A Review of The Suffering, by Rin Chupeco


Over the last year I’ve gone against faceless women, disfigured spirits, and grotesque revenants. Some people keep dangerous hobbies; skydiving and driving at monster truck rallies and glacier surfing. Me? I cast my soul into the churning waters of potential damnation and wait for a bite.

It’s been two years since Tark Halloway’s nightmare ended. Free from the evil spirit that haunted him all his life, he now aids the ghostly Okiku and avenges the souls of innocent children by hunting down their murderers. But when Okiku becomes responsible for a death at his high school, Tark begins to wonder if they’re no better than the killers they seek out.

When an old friend disappears in Aokigahara, Japan’s infamous ‘suicide forest’, both must resolve their differences and return to that country of secrets to find her.

Because there is a strange village inside Aokigahara, a village people claim does not exist. A village where strange things lie waiting.

A village with old ghosts and an ancient evil – one that may be stronger than even Okiku…

– – – –

Rating: 5/5 Stars
Quick Reasons: nightmare inducing; a fresh, unique take on Aokigahara—and its purpose; action-packed, this read is a wild, desperate journey to find answers, to find peace, to find strength

I finished The Girl in the Well, by Rin Chupeco, recently. While scouring my kindle books, I discovered an ARC for THIS beauty—the second book in the series! I don’t know how I managed to pull that one off, but the book angels must have been looking out for me when I picked up book one a few weeks ago. HUGE thanks to Sourcebooks Fire and netgalley for sending an ARC of this (the second book in the series) to me for review! (Please note, this in no way had a standing upon the rating I’ve given, or the review you’re about to read.)

This book? This book is DAMN SCARY. If you read my review for the first book in this series, you’ll know the first book CREEPED. ME. OUT.

But this one? This quasi-companion novel? It will inspire my nightmares for the next few months, I’m positive. This book took the creep factor, mated it with horror, and became something else entirely. I’d almost say this is on-par with horror movies in the same vein as the novel; it’s THAT creepy, and that awesome.

I really loved that the POV for this was switched from Okiku to Tark; while we still maintain the same Okiku/Tark relationship, there’s a higher emphasis on Tark’s feelings, Tark’s thoughts, and—you probably saw this coming—Tark’s reactions to the ghost world he now haunts (or is it the ghost world haunting him?) as a human with a gift/curse. Because Tark remains, ever vigilantely, HUMAN—and that means he reacts to the world of ghosts around him much differently from Okiku, who’s been thriving among the dead for hundreds of years. Tark hasn’t become disillusioned with the extraordinary. Tark is still, despite all evidence to the contrary, disturbed by ghosts.

Which makes hunting them interesting, to say the least. I think I loved that it’s from Tark’s perspective most because Tark’s fear, Tark’s unease—pretty much all the emotions of Tark, if we’re being honest—BLEED through the words. Readers are enthralled with and haunted by his voice—the strength, the independence, and that little something darker that keeps him from losing himself TOO much to the hunt. Readers are drawn into Tark’s world with him, so leaving this story in his voice made it much easier—and scarier!–to connect with him on a personal level.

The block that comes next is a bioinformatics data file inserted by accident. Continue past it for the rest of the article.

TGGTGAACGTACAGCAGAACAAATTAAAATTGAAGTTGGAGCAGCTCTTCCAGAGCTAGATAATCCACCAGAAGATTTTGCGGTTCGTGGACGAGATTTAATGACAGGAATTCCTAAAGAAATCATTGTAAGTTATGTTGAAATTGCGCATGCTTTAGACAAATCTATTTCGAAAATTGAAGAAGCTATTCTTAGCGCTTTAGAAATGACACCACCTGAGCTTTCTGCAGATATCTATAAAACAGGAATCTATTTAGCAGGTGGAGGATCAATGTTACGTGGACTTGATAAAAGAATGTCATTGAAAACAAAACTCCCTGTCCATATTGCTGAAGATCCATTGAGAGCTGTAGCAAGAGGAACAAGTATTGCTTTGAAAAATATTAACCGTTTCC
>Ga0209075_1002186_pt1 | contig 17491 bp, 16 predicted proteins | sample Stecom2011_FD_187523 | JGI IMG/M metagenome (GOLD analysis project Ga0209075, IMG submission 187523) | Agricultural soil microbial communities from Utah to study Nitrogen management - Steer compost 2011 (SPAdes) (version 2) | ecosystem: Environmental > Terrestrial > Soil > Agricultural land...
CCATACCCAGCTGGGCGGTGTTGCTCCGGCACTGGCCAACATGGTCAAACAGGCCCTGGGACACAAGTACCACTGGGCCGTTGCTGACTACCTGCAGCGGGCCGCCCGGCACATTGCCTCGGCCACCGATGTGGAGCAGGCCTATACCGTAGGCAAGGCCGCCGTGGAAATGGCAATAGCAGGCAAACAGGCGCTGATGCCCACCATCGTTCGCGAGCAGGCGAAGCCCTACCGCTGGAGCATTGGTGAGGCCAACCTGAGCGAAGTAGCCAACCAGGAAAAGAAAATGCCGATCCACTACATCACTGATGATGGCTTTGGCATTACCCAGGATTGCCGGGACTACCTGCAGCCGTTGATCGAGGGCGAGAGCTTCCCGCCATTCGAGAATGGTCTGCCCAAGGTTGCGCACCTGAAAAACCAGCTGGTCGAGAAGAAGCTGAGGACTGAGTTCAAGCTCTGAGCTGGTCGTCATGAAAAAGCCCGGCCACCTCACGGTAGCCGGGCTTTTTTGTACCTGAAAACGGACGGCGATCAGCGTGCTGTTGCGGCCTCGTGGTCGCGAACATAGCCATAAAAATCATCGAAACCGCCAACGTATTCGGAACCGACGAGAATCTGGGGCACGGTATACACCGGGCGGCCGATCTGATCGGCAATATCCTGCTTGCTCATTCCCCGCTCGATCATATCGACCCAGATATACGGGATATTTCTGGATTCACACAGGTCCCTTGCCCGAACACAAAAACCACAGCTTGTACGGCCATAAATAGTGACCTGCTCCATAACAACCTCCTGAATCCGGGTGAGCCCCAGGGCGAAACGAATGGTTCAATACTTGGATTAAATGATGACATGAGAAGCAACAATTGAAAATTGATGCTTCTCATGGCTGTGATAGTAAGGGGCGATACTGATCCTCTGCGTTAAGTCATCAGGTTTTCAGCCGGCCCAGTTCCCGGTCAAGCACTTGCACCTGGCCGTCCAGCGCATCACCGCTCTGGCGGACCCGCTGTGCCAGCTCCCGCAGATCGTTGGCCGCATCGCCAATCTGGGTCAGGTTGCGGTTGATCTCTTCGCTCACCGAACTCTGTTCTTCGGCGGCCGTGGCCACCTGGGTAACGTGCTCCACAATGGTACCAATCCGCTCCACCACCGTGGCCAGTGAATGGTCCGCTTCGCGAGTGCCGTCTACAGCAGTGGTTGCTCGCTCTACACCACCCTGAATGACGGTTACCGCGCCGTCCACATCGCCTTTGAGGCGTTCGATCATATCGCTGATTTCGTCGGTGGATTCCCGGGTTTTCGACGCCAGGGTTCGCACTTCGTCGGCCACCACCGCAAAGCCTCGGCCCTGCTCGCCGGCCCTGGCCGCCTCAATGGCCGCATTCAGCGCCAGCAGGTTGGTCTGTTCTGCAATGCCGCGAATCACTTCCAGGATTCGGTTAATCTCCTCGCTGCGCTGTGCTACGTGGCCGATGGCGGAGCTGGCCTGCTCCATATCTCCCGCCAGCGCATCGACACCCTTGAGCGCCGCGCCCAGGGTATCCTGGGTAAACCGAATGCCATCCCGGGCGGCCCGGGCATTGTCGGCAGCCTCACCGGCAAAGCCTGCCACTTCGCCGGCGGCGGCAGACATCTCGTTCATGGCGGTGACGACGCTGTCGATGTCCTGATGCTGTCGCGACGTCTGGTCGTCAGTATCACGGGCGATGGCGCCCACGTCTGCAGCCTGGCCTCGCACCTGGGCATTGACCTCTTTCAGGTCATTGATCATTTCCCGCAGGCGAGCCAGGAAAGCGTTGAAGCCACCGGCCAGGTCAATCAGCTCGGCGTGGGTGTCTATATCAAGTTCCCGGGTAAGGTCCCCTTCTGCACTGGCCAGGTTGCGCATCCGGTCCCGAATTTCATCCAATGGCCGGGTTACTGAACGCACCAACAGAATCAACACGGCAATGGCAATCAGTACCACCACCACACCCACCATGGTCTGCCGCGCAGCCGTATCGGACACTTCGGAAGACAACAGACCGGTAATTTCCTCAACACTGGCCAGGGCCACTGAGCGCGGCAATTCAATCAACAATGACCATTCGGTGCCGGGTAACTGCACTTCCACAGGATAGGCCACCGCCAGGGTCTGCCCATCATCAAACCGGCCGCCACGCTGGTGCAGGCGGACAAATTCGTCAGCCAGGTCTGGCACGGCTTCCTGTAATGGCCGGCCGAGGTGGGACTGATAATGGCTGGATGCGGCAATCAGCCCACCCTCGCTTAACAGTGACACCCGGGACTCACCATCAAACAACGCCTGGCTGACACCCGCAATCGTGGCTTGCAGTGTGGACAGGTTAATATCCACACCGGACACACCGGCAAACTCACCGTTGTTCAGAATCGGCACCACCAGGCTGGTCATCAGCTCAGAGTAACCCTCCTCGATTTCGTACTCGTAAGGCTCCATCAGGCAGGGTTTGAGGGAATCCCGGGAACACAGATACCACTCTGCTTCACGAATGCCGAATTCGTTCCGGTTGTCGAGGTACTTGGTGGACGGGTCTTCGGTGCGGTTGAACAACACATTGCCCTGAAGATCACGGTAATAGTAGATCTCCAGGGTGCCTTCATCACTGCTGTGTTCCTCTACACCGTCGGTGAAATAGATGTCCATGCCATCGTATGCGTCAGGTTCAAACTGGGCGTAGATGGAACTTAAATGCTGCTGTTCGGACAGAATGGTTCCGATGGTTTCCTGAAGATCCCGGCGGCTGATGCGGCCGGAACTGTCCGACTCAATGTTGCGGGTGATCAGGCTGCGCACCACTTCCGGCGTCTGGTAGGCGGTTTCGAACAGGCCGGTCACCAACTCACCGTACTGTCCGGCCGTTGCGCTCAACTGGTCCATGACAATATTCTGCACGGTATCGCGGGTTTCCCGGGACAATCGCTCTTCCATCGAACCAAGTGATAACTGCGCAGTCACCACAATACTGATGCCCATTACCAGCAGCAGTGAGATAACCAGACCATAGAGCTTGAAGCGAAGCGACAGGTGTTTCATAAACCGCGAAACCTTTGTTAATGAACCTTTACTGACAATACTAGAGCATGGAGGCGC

The relationship growth between Tark and Okiku is realistic (at least in the ways that it SHOULD be) and emotional. They don’t just grow as individuals—with their current embodiment, they have to learn how to grow TOGETHER, which, as I’m sure you can imagine, means a bit of awkardness, a bit of fumbling, and a lot of open-minded learning on both their parts.

I really enjoyed the play on fireflies throughout—from the first book to this one. It helps to bring the story full-circle, in a sense, while still remaining it’s own story. I feel like, for the most part, this companion novel could ALMOST stand alone; there are only a few things readers might be confused about, if they were to pick this up before reading The Girl in the Well.

While I’m a bit disappointed in how little we get to see Tark with OTHER characters—Callie, his dad, Kagura all seem sort of bystanders to this story in the end—there are some AWESOME scenes between Tark and Okiku, Tark and the other ghosts they encounter on their journey, Tark and Kendele… Overall, it wasn’t as upsetting as it might have been, had the story been less stressful and frightening.

I also like how the story plays out; Rin Chupeco didn’t take the normal route with her ending. She didn’t choose the easy path. She forged ever forward, clinging to the idea she started writing with, and managed, in the process, to begin AND end with the same short line from Tark: “I am not a hero.” This is a powerful statement, and she backs it up spectacularly with a story of loss, grief, vengeance, anger and finding the answers you seek always in yourself first. The setting is spooky, the tone both sombre and a bit poking fun.

Overall, this is an enjoyable, keep-you-awake all night read. I’d definitely recommend to fans of Stephen King, Clive Barker, or Grady Hendrix. You won’t want to put this one down!

This book will be available September 8th, 2015 from Sourcebooks Fire–keep an eye out for it!

2 thoughts on “A Review of The Suffering, by Rin Chupeco

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